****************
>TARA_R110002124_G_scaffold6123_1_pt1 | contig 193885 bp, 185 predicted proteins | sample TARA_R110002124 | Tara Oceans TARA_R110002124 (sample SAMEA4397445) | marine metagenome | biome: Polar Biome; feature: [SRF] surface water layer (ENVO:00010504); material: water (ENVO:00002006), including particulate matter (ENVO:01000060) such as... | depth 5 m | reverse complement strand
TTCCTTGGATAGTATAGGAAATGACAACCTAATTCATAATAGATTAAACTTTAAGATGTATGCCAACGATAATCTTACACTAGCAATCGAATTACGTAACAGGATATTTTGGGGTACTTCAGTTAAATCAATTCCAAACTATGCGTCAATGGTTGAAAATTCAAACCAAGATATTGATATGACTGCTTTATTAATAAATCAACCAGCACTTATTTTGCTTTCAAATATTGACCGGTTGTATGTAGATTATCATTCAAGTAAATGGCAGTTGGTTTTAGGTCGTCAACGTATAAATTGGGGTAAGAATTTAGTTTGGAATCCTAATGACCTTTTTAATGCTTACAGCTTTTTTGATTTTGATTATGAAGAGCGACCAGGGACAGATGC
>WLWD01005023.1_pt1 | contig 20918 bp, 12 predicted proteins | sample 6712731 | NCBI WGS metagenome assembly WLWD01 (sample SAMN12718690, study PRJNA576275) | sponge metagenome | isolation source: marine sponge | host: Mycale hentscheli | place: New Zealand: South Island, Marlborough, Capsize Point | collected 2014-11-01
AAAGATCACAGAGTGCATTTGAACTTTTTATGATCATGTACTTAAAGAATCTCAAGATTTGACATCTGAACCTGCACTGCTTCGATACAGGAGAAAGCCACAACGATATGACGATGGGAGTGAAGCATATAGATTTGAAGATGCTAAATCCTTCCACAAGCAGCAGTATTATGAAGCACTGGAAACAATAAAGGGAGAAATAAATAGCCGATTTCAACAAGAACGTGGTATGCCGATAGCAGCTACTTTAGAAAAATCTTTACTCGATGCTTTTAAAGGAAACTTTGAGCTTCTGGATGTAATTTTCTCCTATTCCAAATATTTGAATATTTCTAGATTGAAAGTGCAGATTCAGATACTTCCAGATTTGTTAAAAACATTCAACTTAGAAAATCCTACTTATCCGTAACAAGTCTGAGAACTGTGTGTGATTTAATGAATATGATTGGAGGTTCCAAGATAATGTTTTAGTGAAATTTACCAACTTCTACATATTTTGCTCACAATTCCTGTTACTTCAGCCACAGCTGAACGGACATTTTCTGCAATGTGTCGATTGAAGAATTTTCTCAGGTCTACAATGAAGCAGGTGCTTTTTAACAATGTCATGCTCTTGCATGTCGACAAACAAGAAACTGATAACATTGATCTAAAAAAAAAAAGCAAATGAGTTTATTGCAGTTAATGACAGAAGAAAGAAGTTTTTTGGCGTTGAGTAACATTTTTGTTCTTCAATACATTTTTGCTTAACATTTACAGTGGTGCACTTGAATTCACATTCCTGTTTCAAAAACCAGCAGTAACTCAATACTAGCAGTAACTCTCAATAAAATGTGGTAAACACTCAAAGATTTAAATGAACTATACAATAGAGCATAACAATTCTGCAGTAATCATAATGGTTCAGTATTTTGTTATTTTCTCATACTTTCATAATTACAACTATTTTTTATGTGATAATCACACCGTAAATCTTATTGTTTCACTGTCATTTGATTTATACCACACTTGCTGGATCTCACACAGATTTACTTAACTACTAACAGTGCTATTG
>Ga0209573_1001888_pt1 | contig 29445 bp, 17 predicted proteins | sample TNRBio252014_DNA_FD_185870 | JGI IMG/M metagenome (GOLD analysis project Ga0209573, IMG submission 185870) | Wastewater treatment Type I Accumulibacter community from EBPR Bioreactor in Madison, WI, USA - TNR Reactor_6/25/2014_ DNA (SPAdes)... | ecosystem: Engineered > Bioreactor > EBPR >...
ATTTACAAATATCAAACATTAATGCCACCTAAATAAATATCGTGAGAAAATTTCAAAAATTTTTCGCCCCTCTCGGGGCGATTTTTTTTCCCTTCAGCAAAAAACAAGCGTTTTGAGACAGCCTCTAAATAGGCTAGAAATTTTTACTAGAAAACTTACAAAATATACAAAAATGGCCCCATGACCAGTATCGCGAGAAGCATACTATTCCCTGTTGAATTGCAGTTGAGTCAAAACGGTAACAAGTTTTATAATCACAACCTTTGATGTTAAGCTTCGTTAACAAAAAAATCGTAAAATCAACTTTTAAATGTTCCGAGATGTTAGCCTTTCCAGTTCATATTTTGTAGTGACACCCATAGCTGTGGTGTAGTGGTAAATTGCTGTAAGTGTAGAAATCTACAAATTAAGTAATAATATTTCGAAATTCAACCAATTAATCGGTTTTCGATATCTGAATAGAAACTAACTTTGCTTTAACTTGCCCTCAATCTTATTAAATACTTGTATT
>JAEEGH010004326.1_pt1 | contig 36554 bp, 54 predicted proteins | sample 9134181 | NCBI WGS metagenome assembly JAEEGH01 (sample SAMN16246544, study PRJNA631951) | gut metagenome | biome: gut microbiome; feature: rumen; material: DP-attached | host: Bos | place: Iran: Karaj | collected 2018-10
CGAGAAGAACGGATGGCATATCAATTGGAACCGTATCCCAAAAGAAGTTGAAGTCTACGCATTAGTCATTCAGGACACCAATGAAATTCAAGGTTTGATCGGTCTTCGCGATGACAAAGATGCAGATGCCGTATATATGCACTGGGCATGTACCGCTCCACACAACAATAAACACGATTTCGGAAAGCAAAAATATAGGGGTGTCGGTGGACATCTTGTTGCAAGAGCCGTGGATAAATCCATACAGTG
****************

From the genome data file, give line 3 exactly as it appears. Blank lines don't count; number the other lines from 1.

>WLWD01005023.1_pt1 | contig 20918 bp, 12 predicted proteins | sample 6712731 | NCBI WGS metagenome assembly WLWD01 (sample SAMN12718690, study PRJNA576275) | sponge metagenome | isolation source: marine sponge | host: Mycale hentscheli | place: New Zealand: South Island, Marlborough, Capsize Point | collected 2014-11-01